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One Response to “Albany Bulb Petition Drive to restore parking & Orion’s Joy Of The Bulb Sunset Walk”

  1. GNUWorldOrder

    Here is a few paragraphs from a post made 12 years ago that still seems very current:
    http://baynature.org/articles/claiming-the-rubble

    All that has enchanted me about Albany Waterfront Park may now be on the verge of disappearing, or at least of being transformed into something different, something controlled and engineered to provide a much more conventional “park experience.” Last week, I sat quietly atop Mad Mark’s Castle and took in the breathtakingly clear view of the City from an abandoned orange arm-chair on the roof. My son and I found several buckets and began a spontaneous chant and drumming session amidst the rubble and ruin. Toward the end of our hike, we encountered the SNIFF collective working by the mudflats on several large wooden canvases in an elaborate and colorful scene of human chaos and play. Surrounding the artists was an entourage of admirers, friends, children, and free-running dogs, all taking in the sunshine and beauty of the surroundings while watching the unfolding creation. Where else could this happen?

    The prospect of turning this freewheeling place into a state park raises inevitable questions. What will it mean to the spirit of the Bulb to impose rules, establish formal trails, and post signs? Will its transformation necessarily involve uprooting nonnative plants, carting away the public art, and removing the concrete and rebar? The apparently arbitrary paths, the imaginative creations, and the sheer variety of things to look at are the surprises and adventures that make this place unique and that bring us back time and again. Are we tolerant enough to expand our definition of parkland to include this kind of anarchic relationship between nature and human creativity? Are we brave enough to allow for—and welcome—the unpredictable on a large scale? My son certainly hopes so.
    The Eastshore State Park and the Fate of the Albany Bulb

    The new Eastshore State Park comprises one of the largest undeveloped public landholdings fronting San Francisco Bay, stretching from the Bay Bridge in Oakland to Marina Bay in Richmond. The 8.5-mile-long, 260-acre park is the result of more than four decades of lobbying, negotiations, and ballot initiatives by local environmental activists. In 2000, the Department of State Parks, in conjunction with the East Bay Regional Park District, began the planning process for the new park.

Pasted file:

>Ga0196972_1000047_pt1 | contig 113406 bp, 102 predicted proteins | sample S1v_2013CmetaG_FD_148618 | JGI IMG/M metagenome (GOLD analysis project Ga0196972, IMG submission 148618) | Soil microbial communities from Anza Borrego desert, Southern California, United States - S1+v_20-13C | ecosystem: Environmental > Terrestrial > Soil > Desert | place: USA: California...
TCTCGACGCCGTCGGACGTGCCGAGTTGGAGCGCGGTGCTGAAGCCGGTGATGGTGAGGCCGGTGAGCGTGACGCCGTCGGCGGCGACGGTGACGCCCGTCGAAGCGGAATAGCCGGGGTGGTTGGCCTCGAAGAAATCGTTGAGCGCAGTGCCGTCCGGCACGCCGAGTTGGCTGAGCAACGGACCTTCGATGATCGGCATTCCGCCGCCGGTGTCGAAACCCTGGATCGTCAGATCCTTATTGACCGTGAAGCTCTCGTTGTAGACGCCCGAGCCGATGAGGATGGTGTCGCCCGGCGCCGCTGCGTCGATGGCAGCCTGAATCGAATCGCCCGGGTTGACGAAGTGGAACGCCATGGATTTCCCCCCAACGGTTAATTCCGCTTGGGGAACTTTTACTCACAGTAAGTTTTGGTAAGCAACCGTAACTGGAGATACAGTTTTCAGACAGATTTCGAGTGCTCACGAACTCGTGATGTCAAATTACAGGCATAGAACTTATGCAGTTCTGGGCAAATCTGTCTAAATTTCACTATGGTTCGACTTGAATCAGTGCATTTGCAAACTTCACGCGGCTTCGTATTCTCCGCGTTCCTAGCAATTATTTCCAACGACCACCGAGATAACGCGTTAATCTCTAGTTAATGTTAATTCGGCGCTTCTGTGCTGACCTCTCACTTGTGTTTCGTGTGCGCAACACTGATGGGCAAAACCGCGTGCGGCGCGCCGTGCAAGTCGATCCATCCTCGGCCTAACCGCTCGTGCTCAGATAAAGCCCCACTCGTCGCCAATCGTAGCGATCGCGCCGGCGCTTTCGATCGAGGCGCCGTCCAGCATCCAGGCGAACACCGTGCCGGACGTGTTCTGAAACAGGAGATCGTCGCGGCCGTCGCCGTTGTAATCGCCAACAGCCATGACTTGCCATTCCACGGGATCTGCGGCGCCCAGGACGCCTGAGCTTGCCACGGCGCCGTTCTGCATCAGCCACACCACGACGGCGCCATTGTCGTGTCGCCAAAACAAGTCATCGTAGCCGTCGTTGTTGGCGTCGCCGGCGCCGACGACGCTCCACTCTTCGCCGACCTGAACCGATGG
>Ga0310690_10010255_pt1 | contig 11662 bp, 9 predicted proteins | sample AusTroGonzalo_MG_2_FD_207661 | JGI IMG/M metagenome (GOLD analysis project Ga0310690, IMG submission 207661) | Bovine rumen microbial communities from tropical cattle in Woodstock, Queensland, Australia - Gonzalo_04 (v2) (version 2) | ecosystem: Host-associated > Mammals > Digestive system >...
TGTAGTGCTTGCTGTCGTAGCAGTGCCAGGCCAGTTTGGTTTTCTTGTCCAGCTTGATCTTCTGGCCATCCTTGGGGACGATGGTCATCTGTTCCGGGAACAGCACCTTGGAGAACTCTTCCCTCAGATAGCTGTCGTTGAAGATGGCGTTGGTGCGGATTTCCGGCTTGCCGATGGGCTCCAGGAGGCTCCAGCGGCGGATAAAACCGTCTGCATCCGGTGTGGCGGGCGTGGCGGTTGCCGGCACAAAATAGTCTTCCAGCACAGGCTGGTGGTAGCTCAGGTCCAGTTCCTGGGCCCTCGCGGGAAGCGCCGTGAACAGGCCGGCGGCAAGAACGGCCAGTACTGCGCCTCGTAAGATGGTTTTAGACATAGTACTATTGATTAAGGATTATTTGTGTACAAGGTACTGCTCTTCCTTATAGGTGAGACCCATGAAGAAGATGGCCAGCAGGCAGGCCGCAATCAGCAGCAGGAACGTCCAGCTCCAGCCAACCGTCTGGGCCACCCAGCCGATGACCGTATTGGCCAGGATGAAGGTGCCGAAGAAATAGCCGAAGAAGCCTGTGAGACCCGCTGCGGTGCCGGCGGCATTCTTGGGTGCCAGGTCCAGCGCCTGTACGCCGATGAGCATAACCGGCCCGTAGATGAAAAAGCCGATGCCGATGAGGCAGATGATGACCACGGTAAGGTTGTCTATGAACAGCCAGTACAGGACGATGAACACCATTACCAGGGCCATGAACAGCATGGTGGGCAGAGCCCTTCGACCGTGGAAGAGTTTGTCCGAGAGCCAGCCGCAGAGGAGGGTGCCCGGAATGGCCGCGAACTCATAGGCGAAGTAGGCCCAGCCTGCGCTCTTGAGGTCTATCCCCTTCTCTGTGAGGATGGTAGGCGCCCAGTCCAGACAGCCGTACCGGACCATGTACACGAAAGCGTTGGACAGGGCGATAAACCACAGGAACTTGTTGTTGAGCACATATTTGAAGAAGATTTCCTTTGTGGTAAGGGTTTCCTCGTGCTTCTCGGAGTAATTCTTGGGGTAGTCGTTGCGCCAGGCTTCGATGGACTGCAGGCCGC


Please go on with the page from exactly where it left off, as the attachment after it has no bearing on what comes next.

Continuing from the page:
Following regional workshops held to solicit comments from the public, the first general plan for the park was presented in March 2002. The plan attempts to reconcile the views of the two most vocal constituencies: recreation advocates and environmentalists. Soccer clubs, Little League groups, and other sports enthusiasts see the new park as an opportunity to address the shortage of playing fields in the East Bay. Other advocates for “active” recreational uses include kayakers, windsurfers, and fishermen, who want greater access to the shoreline and water. Of necessity, this entails the construction of parking and launching facilities.

    The environmental groups that campaigned long and hard to make Eastshore Park a reality—Save the Bay, Citizens for the Eastshore State Park, Sierra Club, Golden Gate Audubon, and others—take a different view. “The idea of putting ball fields in one of the most environmentally sensitive areas of the East Bay seems ludicrous,” says Norman La Force, the author of Creating the Eastshore State Park: An Activist History. For environmentalists, the park is an opportunity to counter the effects of decades of filling the Bay and destroying wetlands, and for urban residents to observe and interact with a bayshore wildlife habitat that has disappeared from so much of the rest of the Bay. Arthur Feinstein, co-executive director of the Golden Gate Audubon Society, sees the Eastshore State Park as a “major opportunity to give our children a better understanding of our natural world.”

    In the official plan, areas designated for habitat preservation include the Emeryville Crescent, the Albany Mudflats, and the South Richmond Shoreline/Hoffman Marsh. Other areas with established yet less pristine habitat, such as the Berkeley Meadow and the Albany Bulb, would be protected as open space with some “enhancement.” At the Albany Bulb this would include removal of artwork and nonnative plants, and banning of off-leash dogs. Still other areas, including the Albany Plateau, would be turned into facilities for active recreation, such as ball fields and boat launches. A group calling itself Albany/Let It Be has come together recently to oppose these measures for the Bulb in particular. They like the Bulb as it is, maintaining that artists, hikers, birders, and dog walkers coexist now, and enjoy the opportunity to have unmediated experiences.